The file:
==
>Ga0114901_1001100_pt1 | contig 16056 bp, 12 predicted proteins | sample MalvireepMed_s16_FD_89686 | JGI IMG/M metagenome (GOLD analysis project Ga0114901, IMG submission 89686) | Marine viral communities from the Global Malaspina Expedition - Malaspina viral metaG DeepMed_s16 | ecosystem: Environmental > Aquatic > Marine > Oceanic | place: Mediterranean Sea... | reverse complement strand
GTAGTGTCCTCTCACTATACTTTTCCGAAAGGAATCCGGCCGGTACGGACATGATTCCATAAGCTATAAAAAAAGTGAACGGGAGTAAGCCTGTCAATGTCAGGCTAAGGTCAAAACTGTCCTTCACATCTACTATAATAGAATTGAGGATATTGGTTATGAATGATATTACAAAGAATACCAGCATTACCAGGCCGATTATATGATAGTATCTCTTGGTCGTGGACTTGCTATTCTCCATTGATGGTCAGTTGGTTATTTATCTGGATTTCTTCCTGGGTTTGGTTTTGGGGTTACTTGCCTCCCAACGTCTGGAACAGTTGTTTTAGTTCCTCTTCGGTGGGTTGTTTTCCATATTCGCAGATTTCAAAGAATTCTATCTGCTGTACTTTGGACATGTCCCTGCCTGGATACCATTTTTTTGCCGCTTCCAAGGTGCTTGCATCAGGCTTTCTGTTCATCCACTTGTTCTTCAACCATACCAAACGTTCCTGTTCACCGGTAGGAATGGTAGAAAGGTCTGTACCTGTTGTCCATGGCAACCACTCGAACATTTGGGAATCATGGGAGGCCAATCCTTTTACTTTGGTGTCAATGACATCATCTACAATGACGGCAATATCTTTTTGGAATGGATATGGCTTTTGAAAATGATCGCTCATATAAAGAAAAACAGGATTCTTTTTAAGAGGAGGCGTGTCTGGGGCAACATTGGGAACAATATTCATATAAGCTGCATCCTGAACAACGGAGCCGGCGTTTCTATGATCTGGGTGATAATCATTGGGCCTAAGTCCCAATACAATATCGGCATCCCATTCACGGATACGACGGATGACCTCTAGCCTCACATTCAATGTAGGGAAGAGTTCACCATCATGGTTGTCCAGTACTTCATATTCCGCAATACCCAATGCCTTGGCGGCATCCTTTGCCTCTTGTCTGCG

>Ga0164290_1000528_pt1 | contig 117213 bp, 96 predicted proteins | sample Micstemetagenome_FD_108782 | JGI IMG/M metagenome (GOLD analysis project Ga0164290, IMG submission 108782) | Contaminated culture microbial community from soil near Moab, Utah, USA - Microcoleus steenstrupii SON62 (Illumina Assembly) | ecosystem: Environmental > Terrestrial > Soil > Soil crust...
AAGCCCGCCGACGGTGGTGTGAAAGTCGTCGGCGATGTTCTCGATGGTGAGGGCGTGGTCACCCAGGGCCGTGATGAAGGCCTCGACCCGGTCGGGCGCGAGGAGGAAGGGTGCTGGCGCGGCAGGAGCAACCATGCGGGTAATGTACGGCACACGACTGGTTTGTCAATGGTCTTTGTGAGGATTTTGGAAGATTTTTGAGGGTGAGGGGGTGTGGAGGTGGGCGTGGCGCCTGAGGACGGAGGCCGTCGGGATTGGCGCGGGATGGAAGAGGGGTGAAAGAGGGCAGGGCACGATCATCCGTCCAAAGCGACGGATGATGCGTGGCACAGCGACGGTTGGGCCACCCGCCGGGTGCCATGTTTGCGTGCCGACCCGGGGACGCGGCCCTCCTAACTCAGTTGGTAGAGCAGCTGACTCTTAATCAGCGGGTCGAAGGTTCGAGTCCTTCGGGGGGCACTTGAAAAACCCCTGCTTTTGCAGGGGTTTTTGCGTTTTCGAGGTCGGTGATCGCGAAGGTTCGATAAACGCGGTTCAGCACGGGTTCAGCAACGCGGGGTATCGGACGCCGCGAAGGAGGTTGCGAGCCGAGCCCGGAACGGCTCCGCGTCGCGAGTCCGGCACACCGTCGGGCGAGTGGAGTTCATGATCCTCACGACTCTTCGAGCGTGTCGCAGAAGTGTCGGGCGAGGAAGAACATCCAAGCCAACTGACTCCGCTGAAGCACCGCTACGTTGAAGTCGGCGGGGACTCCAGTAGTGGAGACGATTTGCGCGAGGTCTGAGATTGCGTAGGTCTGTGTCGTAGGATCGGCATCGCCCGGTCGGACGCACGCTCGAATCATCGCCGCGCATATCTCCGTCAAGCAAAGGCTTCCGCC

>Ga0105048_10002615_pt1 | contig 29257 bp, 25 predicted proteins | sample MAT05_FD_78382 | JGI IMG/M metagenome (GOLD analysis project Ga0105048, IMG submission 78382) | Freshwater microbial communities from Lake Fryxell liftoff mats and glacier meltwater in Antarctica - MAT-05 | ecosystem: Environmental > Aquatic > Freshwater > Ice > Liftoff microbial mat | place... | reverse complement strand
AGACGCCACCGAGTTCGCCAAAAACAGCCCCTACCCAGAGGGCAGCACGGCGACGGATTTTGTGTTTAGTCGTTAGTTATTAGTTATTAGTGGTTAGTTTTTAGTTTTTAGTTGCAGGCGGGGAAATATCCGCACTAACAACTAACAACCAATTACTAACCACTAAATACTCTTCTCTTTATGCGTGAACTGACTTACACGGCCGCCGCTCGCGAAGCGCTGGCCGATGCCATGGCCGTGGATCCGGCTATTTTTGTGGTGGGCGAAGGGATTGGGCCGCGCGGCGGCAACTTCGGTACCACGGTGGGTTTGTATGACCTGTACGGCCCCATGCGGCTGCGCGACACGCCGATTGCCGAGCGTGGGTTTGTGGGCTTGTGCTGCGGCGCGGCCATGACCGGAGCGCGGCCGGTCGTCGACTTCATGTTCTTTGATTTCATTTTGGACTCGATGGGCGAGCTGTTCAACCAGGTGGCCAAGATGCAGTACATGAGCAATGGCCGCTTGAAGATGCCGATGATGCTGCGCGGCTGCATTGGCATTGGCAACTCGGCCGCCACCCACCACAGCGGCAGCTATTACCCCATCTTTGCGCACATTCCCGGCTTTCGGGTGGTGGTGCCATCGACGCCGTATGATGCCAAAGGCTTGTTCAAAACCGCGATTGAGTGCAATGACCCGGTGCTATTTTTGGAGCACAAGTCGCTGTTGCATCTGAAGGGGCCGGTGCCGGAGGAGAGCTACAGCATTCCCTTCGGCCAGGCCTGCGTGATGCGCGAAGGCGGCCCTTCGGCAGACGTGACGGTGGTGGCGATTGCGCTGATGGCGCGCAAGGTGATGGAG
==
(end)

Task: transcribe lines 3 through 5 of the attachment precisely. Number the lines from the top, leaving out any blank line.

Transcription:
>Ga0164290_1000528_pt1 | contig 117213 bp, 96 predicted proteins | sample Micstemetagenome_FD_108782 | JGI IMG/M metagenome (GOLD analysis project Ga0164290, IMG submission 108782) | Contaminated culture microbial community from soil near Moab, Utah, USA - Microcoleus steenstrupii SON62 (Illumina Assembly) | ecosystem: Environmental > Terrestrial > Soil > Soil crust...
AAGCCCGCCGACGGTGGTGTGAAAGTCGTCGGCGATGTTCTCGATGGTGAGGGCGTGGTCACCCAGGGCCGTGATGAAGGCCTCGACCCGGTCGGGCGCGAGGAGGAAGGGTGCTGGCGCGGCAGGAGCAACCATGCGGGTAATGTACGGCACACGACTGGTTTGTCAATGGTCTTTGTGAGGATTTTGGAAGATTTTTGAGGGTGAGGGGGTGTGGAGGTGGGCGTGGCGCCTGAGGACGGAGGCCGTCGGGATTGGCGCGGGATGGAAGAGGGGTGAAAGAGGGCAGGGCACGATCATCCGTCCAAAGCGACGGATGATGCGTGGCACAGCGACGGTTGGGCCACCCGCCGGGTGCCATGTTTGCGTGCCGACCCGGGGACGCGGCCCTCCTAACTCAGTTGGTAGAGCAGCTGACTCTTAATCAGCGGGTCGAAGGTTCGAGTCCTTCGGGGGGCACTTGAAAAACCCCTGCTTTTGCAGGGGTTTTTGCGTTTTCGAGGTCGGTGATCGCGAAGGTTCGATAAACGCGGTTCAGCACGGGTTCAGCAACGCGGGGTATCGGACGCCGCGAAGGAGGTTGCGAGCCGAGCCCGGAACGGCTCCGCGTCGCGAGTCCGGCACACCGTCGGGCGAGTGGAGTTCATGATCCTCACGACTCTTCGAGCGTGTCGCAGAAGTGTCGGGCGAGGAAGAACATCCAAGCCAACTGACTCCGCTGAAGCACCGCTACGTTGAAGTCGGCGGGGACTCCAGTAGTGGAGACGATTTGCGCGAGGTCTGAGATTGCGTAGGTCTGTGTCGTAGGATCGGCATCGCCCGGTCGGACGCACGCTCGAATCATCGCCGCGCATATCTCCGTCAAGCAAAGGCTTCCGCC

>Ga0105048_10002615_pt1 | contig 29257 bp, 25 predicted proteins | sample MAT05_FD_78382 | JGI IMG/M metagenome (GOLD analysis project Ga0105048, IMG submission 78382) | Freshwater microbial communities from Lake Fryxell liftoff mats and glacier meltwater in Antarctica - MAT-05 | ecosystem: Environmental > Aquatic > Freshwater > Ice > Liftoff microbial mat | place... | reverse complement strand